They called “The Great Gatsby” the Great American Novel.
I never really read it until recently, going through it together with some kind of literary analysis (but that will be for another post). And while there have been many adaptations into plays, musicals, and films, I was fortunate enough to catch Baz Luhrmann’s film adaptation of Gatsby last weekend.
To be honest, I was skeptical at first. The Twitter verse had many things to say about the film, not all too pleasant. I guess what attracted us (the tiger and I) to actually sit down and watch the film were the still shots and gifs that kept showing up on Tumblr.
ONWARDS TO THE MOVIE!
The first thing I noticed, albeit totally superficial, was the almost 1:1 page-to-minute ratio for the movie. On average, The Great Gatsby by F.Scott Fitzgerald is 180 pages long, compared to the 142 minutes in Luhrmann’s adaptation. That was interesting.
The movie, like the novel, was set in 1920s New York City, when Wall Street was booming and everyone was looking for that golden opportunity. The narrator here is Nick Carraway, portrayed by Tobey Maguire, and he recounts his experiences at his home in the fictional West Egg on Long Island, neighbor to the enigmatic Jay Gatsby.
While I will not spoil any of you who have yet to watch the movie, I would say look out for the impeccable artistic direction and the soundtrack. You cannot really expect any less from Luhrmann, who also directed Moulin Rouge and Romeo + Juliet, all of which known for their extravagant artistry.
Many will speak of how accurate the film is to the novel and if the actors were a good fit for the character. And as these factors are important, so as not to pretty much do injustice to this work of literature, I’m going to look at this as a film on its own. The literary analysis and comparison will come in a later post.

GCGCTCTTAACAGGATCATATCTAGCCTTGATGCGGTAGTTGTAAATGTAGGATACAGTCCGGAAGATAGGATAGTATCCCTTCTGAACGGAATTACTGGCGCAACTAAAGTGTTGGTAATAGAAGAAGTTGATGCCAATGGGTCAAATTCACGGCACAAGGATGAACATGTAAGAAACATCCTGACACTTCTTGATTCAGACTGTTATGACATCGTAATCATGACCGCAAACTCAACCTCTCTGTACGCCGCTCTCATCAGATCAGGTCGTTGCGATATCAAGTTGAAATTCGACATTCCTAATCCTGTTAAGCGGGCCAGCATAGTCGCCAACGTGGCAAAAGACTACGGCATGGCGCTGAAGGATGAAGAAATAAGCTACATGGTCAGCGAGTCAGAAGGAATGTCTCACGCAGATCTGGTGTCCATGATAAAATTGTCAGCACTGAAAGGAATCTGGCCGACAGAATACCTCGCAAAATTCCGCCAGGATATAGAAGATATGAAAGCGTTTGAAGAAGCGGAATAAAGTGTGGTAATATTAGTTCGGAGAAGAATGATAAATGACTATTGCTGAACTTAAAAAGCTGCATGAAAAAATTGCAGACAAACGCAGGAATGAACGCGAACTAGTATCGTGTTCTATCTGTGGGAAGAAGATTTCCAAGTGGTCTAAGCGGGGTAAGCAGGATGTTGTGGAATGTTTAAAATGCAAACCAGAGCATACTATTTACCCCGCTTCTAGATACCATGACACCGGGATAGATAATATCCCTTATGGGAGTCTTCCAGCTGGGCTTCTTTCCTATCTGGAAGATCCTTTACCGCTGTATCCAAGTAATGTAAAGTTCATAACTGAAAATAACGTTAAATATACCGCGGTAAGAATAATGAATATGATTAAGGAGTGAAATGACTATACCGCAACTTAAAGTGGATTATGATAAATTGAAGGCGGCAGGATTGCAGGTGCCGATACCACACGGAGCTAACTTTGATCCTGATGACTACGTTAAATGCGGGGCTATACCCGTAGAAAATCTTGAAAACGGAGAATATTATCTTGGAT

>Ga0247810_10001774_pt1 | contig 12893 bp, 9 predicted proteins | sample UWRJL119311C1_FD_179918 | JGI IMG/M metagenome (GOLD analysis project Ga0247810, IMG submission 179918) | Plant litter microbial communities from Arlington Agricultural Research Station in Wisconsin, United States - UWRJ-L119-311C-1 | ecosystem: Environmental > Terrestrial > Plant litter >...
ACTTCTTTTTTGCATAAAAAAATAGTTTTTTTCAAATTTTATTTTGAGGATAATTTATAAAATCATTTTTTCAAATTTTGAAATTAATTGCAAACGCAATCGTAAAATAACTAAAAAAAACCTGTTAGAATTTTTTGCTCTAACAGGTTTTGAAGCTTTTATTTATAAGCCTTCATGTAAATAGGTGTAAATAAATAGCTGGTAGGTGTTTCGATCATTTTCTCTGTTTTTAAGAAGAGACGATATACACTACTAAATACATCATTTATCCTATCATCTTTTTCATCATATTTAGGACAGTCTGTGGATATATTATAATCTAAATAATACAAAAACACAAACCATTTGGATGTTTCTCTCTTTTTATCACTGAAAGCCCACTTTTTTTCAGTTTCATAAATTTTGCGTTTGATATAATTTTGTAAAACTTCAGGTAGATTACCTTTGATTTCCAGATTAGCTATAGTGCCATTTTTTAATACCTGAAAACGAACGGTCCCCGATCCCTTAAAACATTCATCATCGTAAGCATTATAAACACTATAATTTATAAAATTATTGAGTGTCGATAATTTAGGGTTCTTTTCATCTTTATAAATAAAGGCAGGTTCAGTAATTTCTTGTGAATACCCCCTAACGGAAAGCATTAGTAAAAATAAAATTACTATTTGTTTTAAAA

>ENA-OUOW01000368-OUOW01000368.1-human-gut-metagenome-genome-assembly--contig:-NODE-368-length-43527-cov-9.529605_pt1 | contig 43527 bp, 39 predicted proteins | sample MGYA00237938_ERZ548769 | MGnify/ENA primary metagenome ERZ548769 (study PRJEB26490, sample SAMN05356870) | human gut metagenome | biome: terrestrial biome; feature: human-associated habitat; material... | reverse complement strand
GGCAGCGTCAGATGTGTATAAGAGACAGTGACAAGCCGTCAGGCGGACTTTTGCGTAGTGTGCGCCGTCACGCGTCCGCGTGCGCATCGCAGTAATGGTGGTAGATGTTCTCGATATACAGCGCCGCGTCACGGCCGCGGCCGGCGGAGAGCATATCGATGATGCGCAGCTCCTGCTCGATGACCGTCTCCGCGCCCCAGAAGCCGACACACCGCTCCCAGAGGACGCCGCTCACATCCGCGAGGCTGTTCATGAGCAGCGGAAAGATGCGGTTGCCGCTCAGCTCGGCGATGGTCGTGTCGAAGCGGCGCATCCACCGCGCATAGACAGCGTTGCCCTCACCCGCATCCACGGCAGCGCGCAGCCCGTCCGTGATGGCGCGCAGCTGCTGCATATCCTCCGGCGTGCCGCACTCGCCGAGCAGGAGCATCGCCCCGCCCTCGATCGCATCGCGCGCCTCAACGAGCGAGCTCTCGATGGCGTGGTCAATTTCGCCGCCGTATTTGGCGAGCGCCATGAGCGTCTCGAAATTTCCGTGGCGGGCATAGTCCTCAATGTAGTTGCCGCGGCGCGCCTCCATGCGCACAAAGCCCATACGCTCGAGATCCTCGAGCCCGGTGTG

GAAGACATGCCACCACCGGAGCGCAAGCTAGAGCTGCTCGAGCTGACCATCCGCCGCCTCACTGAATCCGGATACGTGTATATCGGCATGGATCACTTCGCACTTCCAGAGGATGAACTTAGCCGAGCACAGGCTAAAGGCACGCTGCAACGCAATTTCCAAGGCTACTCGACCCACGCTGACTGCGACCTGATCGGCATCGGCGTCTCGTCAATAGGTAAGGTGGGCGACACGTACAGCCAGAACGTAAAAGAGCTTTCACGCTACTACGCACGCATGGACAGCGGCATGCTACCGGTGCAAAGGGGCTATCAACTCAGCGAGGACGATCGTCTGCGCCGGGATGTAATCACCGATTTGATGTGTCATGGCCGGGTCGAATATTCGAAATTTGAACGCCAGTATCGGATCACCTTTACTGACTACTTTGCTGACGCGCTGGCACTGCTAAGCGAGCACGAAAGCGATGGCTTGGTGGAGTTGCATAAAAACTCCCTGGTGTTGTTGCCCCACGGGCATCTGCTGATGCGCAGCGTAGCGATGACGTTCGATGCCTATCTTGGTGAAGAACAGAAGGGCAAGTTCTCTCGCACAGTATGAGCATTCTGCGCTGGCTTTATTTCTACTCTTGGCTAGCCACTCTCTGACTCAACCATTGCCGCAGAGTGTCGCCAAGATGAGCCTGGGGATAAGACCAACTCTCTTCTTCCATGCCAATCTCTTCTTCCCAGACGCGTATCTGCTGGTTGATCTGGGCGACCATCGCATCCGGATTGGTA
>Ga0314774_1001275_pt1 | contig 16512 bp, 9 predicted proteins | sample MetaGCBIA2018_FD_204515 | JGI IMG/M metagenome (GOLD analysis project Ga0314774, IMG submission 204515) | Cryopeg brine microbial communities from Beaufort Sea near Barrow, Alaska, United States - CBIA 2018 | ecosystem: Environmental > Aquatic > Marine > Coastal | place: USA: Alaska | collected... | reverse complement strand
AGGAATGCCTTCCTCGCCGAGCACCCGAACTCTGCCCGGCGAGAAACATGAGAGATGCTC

The extravagance was definitely there, the coordination of servants in the Buchanan household, the coordinated chaos in Gatsby’s parties, even the dinge in the Valley of Ashes and Gatsby’s secret businesses had that tinge of sophistication. Ambience music fit these scenes perfectly well, a great balance of hip hop and the classics to represent how the issues in this film transcended superficial identity. We definitely did enjoy the remixes and the use of Rhapsody in Blue.
On the subject of casting, I would say Tobey Maguire did a fantastic job as Nick Carraway. The descent of his character from hope, naivety, greed, confusion, despair, to the ultimate realization of his cousin, were visible as you carried on through the movie. Carey Mulligan’s portrayal of Daisy, however, somehow seemed to garner a bit more empathy that I thought Daisy should.
From a line in the movie (and the book), “They were careless people, Tom and Daisy- they smashed up things and creatures and then retreated back into their money or their vast carelessness or whatever it was that kept them together, and let other people clean up the mess they had made.”
Despite the fact of Daisy being sufficiently portrayed as someone superficial and naïve, I thought she played on the ‘neglected-wife’ syndrome a bit too much. Tom (Joel Edgerton) was pretty much an asshat, so I’ll just leave it as that.
And I’ve said this before, but I think it’s worth mentioning again – Leo was just DRIPPING Gatsby.
So before this goes into another report that ended up too long for its own good, I’ll just conclude with what my favourite part of the entire film was – symbolism. The green light representing the everlasting hope (only disappears once in the mist when Gatsby is confused in Daisy’s presence), the billboard in the Valley of Ashes like the “eyes of God”, like a guardian watching and never wavering as these actions unfurl.
And there you have it! As a film, I’d say it’s a good watch – apart from the artistic direction, you can see the personification of everything possibly wrong with The American Dream (even in this time) as you read deeper into the cinematography.